http://thomson.mobular.net/thomson/7/3095/4222/document_0/XOM_SAR09.pdf

The SEC 10-K agrees:

TAXES

   2009 

                  2008 

                                    2007 

(millions of dollars)
Income taxes
$ 15,119 $ 36,530 $ 29,864
Effective income tax rate
47 % 46 % 44 %
Sales-based taxes
25,936 34,508 31,728
All other taxes and duties
37,571 45,223 44,091


Total
$ 78,626 $ 116,261 $ 105,683

http://investing.businessweek.com/research/stocks/financials/drawFiling.asp?docKey=136-000119312510042929-1SJQE11241SPMEN8E3L5C894N1&docFormat=HTM&formType=10-K

And here is an article that gives some detail about where the $156 million rebate # comes from, which may or may not mean ExxonMobile received a rebate.

"For instance, the liberal Center for American Progress quoted Jeffers saying that the company’s tax figure for 2009 was heavily influenced by a holdover tax issue from 2008 that was technically recorded on its 2009 books. “ExxonMobil was required to bolster its pension plan by $3 billion when the market went down in 2008,” wrote CAP’s Sima J. Gandhi. “This overpayment reduced the amount of taxes owed in 2008, but the tax adjustment wasn’t made until one year later, which led to an overpayment and the refund in 2009.”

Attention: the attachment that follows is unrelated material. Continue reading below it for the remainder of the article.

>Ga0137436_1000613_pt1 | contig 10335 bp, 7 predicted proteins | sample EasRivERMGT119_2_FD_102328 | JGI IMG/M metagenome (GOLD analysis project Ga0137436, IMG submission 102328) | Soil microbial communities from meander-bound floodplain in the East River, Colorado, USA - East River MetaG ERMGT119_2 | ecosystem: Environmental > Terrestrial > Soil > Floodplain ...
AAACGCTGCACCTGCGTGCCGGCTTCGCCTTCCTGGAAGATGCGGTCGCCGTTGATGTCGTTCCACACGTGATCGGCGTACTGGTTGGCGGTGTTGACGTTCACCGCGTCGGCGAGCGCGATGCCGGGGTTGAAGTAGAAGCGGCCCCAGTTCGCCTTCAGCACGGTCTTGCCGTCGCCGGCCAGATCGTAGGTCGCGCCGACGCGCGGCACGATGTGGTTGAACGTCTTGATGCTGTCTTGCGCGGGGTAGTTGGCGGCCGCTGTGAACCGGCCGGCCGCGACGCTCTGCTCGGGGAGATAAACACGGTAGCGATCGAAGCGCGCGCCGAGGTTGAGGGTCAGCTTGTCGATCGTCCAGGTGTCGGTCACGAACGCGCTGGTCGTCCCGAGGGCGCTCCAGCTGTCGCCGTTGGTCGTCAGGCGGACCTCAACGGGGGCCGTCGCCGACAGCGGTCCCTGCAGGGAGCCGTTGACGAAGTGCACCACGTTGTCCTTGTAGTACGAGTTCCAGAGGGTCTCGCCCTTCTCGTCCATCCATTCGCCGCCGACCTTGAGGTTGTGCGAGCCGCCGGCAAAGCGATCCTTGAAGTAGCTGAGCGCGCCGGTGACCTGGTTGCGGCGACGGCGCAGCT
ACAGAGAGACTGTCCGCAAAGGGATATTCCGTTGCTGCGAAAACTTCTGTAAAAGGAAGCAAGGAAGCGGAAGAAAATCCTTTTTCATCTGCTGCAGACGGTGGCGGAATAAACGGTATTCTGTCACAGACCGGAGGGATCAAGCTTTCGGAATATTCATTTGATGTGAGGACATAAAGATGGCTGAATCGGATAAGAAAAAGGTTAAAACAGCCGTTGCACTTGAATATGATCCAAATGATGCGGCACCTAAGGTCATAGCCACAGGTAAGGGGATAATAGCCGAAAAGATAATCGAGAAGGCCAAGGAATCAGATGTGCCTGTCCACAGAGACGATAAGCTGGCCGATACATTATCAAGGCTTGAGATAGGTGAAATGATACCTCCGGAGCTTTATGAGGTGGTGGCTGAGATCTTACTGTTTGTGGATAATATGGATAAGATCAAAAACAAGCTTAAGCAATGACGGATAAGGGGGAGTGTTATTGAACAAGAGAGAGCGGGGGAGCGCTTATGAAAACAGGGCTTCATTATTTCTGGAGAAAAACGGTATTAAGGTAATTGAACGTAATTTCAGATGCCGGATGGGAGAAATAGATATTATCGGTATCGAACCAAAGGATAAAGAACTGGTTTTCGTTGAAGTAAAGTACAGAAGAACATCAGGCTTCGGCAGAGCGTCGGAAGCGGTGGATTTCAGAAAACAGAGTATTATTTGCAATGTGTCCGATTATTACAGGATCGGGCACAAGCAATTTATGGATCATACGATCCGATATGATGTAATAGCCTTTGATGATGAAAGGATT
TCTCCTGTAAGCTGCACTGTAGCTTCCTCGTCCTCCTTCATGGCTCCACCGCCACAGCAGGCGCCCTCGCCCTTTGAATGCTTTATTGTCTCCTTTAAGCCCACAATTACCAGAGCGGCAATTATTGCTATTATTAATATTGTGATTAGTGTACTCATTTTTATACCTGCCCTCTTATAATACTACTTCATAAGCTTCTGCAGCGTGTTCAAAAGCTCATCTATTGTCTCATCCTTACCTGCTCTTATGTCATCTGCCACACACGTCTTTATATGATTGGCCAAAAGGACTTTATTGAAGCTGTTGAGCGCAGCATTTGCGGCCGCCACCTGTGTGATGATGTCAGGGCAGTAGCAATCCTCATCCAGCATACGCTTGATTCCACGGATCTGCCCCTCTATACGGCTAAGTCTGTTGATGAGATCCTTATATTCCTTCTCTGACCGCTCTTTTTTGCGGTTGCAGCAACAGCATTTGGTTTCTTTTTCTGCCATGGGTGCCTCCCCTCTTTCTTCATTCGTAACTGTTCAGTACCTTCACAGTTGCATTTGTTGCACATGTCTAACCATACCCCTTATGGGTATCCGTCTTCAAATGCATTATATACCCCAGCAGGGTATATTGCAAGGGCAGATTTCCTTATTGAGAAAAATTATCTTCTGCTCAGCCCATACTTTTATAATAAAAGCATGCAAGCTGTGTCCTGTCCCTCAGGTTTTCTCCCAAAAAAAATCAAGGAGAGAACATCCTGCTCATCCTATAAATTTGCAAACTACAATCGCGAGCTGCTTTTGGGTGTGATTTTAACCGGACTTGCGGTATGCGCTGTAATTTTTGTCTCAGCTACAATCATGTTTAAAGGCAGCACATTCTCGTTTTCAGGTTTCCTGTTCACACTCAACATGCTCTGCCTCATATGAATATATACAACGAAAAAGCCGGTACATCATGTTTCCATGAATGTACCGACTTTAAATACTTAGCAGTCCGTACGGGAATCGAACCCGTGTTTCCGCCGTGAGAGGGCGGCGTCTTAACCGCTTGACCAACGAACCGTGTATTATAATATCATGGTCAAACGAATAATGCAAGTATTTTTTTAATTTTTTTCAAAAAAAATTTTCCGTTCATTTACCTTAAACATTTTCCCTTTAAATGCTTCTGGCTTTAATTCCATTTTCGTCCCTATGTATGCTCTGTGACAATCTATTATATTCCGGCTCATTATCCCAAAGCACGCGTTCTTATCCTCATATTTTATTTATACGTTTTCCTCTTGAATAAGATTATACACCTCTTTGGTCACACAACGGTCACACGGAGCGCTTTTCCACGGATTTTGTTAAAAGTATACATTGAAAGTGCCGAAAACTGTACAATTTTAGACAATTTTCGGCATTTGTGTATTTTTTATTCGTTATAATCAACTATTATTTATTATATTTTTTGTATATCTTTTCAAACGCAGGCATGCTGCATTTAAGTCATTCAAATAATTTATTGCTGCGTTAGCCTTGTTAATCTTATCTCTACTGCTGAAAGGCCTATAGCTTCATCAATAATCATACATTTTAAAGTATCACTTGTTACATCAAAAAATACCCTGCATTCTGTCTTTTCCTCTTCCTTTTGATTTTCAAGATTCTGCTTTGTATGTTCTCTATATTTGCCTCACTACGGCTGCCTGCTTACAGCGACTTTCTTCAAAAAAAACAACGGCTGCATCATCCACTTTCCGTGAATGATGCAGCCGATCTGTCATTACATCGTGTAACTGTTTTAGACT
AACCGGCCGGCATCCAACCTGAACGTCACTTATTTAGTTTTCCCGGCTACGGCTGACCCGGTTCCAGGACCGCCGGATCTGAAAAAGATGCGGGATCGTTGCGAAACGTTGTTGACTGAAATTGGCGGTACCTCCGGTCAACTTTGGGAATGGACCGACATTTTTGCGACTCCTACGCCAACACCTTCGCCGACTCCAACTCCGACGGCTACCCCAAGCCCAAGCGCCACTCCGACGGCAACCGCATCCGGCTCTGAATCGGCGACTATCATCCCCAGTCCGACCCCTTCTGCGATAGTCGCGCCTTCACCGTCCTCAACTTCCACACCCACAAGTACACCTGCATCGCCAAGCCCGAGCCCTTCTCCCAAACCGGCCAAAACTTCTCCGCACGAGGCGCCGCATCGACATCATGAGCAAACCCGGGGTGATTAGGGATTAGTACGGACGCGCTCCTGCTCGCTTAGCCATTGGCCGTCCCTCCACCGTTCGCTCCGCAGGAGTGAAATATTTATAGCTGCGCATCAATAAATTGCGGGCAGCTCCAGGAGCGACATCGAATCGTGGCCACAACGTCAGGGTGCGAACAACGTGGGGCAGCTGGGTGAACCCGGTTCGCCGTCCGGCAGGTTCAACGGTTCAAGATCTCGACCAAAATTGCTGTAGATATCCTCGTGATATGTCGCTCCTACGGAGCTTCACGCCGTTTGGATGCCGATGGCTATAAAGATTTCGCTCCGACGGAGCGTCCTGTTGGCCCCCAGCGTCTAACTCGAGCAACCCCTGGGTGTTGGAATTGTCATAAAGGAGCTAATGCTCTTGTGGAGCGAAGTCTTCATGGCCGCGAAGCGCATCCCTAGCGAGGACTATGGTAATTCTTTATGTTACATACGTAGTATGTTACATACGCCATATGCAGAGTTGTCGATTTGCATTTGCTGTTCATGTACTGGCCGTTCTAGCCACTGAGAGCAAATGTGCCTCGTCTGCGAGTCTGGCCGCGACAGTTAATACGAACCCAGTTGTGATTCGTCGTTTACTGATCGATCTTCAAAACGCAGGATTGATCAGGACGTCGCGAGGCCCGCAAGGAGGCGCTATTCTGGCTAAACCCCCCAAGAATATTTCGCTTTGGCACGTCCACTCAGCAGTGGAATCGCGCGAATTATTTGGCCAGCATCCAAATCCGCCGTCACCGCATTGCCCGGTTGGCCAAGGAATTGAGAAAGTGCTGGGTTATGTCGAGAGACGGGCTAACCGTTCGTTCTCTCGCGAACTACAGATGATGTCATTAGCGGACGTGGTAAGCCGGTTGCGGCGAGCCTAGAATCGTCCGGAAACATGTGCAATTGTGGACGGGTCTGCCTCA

This is why the details are important.

[quote]LIFTICVSMAXIMVS wrote:

[quote]usmccds423 wrote:

[quote]LIFTICVSMAXIMVS wrote:
Dammit! I thought this was going to be useful thread and actually give some ideas about avoiding paying taxes and getting thrown in jail.

I would welcome those ideas rather than what the OP proposes.[/quote]

When in doubt remember tax avoidance isn’t the same as tax evasion. Ask Wesley Snipes![/quote]

Well for my purposes it shall be the exact same thing.

I want to evade, avoid, bypass, circumvent, dodge, etc. - whatever keeps my money in my wallet and out of the overlords’ hands.[/quote]

I’m assuming you’d like to enjoy that money so I’d work on the complying with the former rather than the latter.